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Sabrina Zolkifi realises she sometimes struggles to act like an adult, but she isn’t sorry about it at all.
The world wide web and I share many things in common.
We’re often most distracting when you’re at your busiest, we both know a lot of useless facts (there is an average of 178 sesame seeds on a McDonald’s Big Mac bun), and we’re both 25 years old this year.
And while the team I work with is relatively young, sometimes I do feel my age puts me at a slight disadvantage when meeting more senior HR leaders.
Many of the leaders I work with have been in the industry for most of my life. It bothered me more in my first few months on the job than it does now, but it’s still a daily struggle to be taken seriously from time to time… especially if your first contact with me is over the phone, where I can sound like a six-year girl on a sugar high.
Over the years I’ve had to endure bemused smiles as I tried to use – much less pronounce – large technical terms, sat through jokes about how I looked barely old enough to intern, let alone interview their CEO, and hear someone tell me they had a child (or grandchild) my age.
In a bid to overcome all that, I’ve tried everything from dressing like an adult to speaking in a low monotonous voice (that didn’t last for very long) and a slew of other gimmicks.
But the biggest thing I feel has helped me come to terms with the age and experience gap is to simply embrace the Gen Y in me.
Yes, sometimes an inappropriate joke slips out in the middle of a meeting, or maybe I need three weeks off to gallivant around New York to “find myself” (for what it’s worth, I’m still looking) but by balancing Professional Sab with Authentic Sab, I’ve found I can build stronger relationships with those I work with – something that is really important in the nature of my work.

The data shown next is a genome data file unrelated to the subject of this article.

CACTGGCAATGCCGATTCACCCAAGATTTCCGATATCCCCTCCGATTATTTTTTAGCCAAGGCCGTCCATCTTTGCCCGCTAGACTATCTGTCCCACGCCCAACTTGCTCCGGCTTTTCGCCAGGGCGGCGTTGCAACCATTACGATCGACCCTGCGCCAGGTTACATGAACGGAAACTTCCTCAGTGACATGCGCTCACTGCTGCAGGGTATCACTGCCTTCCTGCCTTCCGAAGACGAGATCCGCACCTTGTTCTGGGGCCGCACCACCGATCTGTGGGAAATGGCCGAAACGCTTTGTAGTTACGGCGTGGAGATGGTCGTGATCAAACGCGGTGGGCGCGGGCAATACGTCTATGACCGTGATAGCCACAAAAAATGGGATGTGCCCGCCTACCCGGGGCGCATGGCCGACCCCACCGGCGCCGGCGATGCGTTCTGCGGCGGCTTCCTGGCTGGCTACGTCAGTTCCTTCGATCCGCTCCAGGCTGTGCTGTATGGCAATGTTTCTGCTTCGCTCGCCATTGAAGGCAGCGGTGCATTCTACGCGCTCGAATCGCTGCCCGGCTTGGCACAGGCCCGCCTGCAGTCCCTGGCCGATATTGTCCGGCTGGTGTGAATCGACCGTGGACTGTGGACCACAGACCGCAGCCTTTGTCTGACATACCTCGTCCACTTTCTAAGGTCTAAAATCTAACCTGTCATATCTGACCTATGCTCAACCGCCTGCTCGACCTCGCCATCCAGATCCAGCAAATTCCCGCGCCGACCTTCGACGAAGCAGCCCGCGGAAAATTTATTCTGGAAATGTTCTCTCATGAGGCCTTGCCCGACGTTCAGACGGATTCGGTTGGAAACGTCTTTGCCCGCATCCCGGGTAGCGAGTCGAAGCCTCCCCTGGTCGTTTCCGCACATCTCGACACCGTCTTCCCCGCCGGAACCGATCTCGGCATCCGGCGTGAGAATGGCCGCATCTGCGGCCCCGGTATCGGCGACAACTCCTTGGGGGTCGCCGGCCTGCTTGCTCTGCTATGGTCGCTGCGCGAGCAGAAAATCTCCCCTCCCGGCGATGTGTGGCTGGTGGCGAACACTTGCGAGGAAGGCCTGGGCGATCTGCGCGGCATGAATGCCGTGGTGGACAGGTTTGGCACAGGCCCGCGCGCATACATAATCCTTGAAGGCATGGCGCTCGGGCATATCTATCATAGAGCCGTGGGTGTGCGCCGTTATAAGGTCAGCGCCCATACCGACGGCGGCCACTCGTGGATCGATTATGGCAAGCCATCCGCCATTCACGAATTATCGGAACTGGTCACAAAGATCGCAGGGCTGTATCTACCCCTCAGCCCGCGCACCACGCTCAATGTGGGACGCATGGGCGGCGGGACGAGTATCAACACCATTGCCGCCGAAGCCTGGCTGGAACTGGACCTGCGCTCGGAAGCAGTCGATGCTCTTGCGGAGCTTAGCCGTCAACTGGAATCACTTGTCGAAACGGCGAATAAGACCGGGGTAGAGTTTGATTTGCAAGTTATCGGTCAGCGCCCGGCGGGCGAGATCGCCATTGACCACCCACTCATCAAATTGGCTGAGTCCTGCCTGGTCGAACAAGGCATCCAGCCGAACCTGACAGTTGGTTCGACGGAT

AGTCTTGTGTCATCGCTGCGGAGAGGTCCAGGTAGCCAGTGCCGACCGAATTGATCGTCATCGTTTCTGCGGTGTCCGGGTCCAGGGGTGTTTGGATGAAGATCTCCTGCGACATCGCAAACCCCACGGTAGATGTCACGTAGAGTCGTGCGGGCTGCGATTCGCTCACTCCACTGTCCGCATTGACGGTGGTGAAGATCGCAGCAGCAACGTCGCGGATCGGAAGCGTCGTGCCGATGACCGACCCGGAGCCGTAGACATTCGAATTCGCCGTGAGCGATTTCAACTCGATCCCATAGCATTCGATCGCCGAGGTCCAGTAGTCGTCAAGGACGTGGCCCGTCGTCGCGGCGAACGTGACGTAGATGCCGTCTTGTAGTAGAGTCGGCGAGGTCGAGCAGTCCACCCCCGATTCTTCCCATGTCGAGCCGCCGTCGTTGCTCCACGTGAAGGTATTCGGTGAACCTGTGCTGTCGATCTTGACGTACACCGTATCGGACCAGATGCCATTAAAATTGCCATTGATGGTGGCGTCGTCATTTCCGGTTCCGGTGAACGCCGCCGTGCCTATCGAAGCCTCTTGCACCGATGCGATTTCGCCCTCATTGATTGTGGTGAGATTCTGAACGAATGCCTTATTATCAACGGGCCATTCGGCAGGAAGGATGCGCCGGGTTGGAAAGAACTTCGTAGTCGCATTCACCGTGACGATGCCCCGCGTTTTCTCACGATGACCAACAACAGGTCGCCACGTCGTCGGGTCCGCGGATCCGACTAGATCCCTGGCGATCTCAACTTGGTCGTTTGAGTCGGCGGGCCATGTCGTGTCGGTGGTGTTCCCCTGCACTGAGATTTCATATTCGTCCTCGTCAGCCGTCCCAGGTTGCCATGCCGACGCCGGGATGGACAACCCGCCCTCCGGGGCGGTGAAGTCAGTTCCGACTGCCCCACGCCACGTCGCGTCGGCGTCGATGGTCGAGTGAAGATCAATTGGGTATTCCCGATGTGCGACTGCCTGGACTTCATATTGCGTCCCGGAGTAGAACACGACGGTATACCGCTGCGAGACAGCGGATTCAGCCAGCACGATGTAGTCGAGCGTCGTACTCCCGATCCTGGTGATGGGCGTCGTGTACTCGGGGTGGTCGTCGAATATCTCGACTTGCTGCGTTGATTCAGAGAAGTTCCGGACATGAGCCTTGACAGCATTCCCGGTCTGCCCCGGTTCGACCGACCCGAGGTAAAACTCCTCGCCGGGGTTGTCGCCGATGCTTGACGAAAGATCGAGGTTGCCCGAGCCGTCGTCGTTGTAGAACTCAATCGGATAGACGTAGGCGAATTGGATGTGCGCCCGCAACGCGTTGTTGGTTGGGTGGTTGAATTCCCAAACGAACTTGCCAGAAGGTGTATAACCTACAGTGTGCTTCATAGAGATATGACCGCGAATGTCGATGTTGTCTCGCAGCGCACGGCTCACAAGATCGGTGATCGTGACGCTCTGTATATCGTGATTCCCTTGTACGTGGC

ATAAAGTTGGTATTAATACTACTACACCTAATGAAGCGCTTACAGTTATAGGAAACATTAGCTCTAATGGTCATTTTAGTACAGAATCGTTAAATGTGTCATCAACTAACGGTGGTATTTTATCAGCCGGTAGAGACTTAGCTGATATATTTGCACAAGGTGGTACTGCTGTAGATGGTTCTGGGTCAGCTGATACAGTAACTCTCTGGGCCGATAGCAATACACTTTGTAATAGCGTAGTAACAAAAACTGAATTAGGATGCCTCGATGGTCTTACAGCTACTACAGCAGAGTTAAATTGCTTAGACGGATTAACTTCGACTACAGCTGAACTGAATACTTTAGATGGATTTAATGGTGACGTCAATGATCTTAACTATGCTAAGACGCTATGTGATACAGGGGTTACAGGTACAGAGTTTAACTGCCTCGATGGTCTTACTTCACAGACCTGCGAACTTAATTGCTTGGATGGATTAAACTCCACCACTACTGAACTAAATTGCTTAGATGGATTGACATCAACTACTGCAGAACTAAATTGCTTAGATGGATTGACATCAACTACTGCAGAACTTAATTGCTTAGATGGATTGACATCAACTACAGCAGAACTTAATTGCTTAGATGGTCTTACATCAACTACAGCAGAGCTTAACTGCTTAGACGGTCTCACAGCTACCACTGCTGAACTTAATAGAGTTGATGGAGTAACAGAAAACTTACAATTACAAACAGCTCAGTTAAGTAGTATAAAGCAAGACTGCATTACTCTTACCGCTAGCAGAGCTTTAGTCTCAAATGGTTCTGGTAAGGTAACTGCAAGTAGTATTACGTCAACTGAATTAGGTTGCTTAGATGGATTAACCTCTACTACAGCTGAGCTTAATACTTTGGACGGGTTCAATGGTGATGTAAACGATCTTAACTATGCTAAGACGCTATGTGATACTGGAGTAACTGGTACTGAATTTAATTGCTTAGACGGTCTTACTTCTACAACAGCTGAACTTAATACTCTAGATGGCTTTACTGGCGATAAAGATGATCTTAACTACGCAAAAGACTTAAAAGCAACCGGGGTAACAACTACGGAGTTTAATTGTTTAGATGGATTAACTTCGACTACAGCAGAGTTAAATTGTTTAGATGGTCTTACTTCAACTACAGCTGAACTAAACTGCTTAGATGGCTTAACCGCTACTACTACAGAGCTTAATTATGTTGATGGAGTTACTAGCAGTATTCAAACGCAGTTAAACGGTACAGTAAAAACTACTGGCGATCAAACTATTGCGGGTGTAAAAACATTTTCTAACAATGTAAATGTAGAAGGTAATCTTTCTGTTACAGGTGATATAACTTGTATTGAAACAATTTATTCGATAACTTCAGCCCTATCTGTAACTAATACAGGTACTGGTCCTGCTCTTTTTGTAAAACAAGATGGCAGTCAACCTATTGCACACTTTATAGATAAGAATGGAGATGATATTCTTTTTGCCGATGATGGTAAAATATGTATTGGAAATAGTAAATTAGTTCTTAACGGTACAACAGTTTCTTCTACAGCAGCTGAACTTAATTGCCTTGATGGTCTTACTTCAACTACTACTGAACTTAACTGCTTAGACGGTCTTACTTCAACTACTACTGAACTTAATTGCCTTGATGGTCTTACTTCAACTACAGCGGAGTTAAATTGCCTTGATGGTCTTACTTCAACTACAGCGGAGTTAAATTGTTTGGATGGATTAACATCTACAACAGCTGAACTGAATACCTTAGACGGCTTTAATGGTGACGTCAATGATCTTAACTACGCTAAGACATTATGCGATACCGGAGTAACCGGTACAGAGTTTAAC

I also decided about two paragraphs ago that I am an expert on this matter, so I have three tips for you to better manage employees who seem too young to be actual professionals.
You can most definitely bribe us with food
Many times, I’ve had managers or colleagues appear at my desk with coffee, a cookie or my favourite pastry. My editor Rebecca Lewis once even turned up with Nutella cake to “support us throughout the day” (she also needed to push my deadline up by a day).
Pro tip: We don’t care if you’re subtle about it or not, and we don’t care what type of food it is. We like being rewarded for our work, we like free food, and so if we can marry those two things together, nobody loses.
We really do love our sleep
I’ve been guilty of oversleeping after a big night out, or just staying in bed for “five more minutes” on a rainy morning, only to jump up in a panic and end up 15 minutes late for a morning meeting. I’m not proud of it, but I can’t help how I’m wired.
Pro tip: Don’t be too particular about tardiness. We might come in late, but we aren’t afraid to put in the long hours – especially when working on a project we’re passionate about. (But if staff are always late, then it might be a good idea to sit them down for a bit of a chat.)
We’re not going to like every aspect of our job, and you’re going to hear about it
At least once a week, Rebecca finds me head in hand on the verge of tears, mumbling either one of two things: “Ugh, why me, why, why, WHY???” or “Do I really have to write this report? Why? I hate writing reports! We have a budget meeting now? Ugh I hate budget meetings!”
Pro tip: Just deal with it. It’ll pass. We’ll write that report and attend that meeting. We just wanted you to know we did it because we had to, not because we wanted to.
So if I were you, I wouldn’t take it personally the next time your Gen Y staff is goofing off. It really not about you, it’s about us.
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